Hint: CHEAT! Rig you up what you need to make the job faster, cleaner and easier!!! 1. I made a boom off a tree in the woods, ran a cable from a hand crank boat winch to a gambrel, put a pad in below it with 14” concrete pavers. I now am building a pole barn type thing around all that. Have a tarp roof on it now with 3 lights wired to a cord for night work. 2. Get an old SS dish table from a kitchen equipment company (They are cheap!) and connect it to a plastic utility sink. Now you have a great place to work even if it is outside.

One more hint: Get rid of all the fat you can (That is where a lot of gamey taste comes from) adn cut out oll the membrane and slimey stuff you can while you are processing. You get better meat.


Sorry for the long post but I figured if you are new it would help. Good hunting!
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Old 01-02-2011, 08:09 PM
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dpv
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If it's cold enough I hang it....if not I butcher it that night or take it to a processor. I prefer hanging it for 7+ days.
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Old 01-03-2011, 12:29 AM
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I field dress them within a hour and then hang them. If it's warm weather I let em hang for about a hour or two if cold I let em hang for about 2 days. As soon as I hang em I pour a couple of 5gallon buckets of water into them. When it comes time to skin them I get the hide off put the two hams in a garbage bags then put the backstraps tenderloins and what's left of the front sholders in a garbagebag then put the bags in a cooler with ice for about 6 to 8 hours then I cut up the meat put in gallin ziplock bagys and freez it. That was has worked for me for 14 years.
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Old 01-03-2011, 04:02 AM
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Spike
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Thank you Scott, that was a great answer! Backwoods and DPV, is there any reason why you will let it hang if it is cool? does it improve the quality of the meat? I appreciate the great responses. Thanks a lot.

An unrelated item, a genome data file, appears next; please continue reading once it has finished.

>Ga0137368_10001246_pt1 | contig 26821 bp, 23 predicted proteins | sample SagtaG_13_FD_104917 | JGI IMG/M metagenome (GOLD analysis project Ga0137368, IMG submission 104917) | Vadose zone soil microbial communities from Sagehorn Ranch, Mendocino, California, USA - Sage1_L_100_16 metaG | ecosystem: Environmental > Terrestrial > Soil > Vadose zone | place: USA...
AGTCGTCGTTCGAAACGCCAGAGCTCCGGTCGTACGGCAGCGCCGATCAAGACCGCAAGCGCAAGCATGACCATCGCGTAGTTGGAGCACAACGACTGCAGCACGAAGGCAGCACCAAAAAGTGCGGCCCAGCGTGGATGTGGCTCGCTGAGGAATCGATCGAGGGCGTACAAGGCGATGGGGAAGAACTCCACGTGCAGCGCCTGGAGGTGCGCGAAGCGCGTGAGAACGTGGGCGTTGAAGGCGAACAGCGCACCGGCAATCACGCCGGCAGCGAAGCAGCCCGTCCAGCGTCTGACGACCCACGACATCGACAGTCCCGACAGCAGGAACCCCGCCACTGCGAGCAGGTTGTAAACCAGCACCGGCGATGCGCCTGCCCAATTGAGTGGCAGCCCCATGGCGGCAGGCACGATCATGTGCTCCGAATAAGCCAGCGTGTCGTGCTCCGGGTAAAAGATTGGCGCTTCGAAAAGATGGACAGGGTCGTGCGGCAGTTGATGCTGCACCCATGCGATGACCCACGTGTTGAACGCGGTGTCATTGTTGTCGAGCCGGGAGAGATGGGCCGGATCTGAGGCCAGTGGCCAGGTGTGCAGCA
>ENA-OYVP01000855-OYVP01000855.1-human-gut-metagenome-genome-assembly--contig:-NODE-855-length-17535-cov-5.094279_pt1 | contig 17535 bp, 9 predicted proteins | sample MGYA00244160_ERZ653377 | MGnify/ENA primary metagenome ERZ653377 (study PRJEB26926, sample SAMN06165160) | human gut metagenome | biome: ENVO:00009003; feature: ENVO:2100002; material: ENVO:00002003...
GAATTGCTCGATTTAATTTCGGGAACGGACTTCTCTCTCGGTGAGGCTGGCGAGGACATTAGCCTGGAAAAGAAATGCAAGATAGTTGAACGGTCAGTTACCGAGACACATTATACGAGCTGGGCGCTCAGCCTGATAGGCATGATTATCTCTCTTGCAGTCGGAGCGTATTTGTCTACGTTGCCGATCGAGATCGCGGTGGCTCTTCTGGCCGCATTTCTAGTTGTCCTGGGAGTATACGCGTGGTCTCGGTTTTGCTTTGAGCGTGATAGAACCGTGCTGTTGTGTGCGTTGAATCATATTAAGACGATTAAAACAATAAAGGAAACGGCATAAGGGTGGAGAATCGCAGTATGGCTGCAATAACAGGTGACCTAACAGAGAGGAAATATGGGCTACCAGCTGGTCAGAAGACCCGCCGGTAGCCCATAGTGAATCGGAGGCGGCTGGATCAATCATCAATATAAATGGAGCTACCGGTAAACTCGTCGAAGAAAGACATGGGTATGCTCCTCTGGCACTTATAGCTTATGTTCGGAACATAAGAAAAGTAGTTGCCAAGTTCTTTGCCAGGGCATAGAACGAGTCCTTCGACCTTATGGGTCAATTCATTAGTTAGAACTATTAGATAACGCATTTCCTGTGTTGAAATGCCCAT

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Old 01-06-2011, 07:43 AM
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It ages the meat makeing it taste better,and also bleeds it. I personly field dress it,and pack it up in the car.if your looking for instructions on how to field dress a deer youtube has a lot of instucual videos.After that i go to hardees and get a shake.I weighed the pros of a beer after a hunt,but i want a beverage i only drink after a kill[tradition].then hang it,take pics and sent it to a butcher
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Old 01-06-2011, 08:01 AM
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I hang it to let the blood drain also it makes the meat better and takes some of the gamy taste out
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Old 01-06-2011, 08:47 AM
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I to like to hang my skinned deer to let it age, but the temp is important. IMHO it needs to be 33* to 38*F and I let it hang for 5 to 7 days. If it freezes hanging does not do much good and if it is warmer you run the risk of spoiling.
As mentioned there are alot of different opinions on this subject but I think we will all agree get it gutted, cleaned and cooled down ASAP.

Ron
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Old 01-06-2011, 01:38 PM
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At my hunt camp, myclub has a cooler. I field dress before I put my deer on my ATV. I then bring it in to camp and hang it to finish the dressing and cleaning it. After that I will let it hang in our cooler for at least a week and then take to the processor.

Just about everything the guys have passed on is good info. For a long time I did all my own butchering and did waist a lot of meat. The pros do a great job and get all the meat that will go into my freezer.

And Welcome to the brotherhood of hunting my friend and good luck!
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Old 01-06-2011, 01:47 PM
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Originally Posted by dpv View Post
If it's cold enough I hang it....if not I butcher it that night or take it to a processor. I prefer hanging it for 7+ days.
Rare that we get 7+ days of hanging weather during hunting season in our neck of the woods!!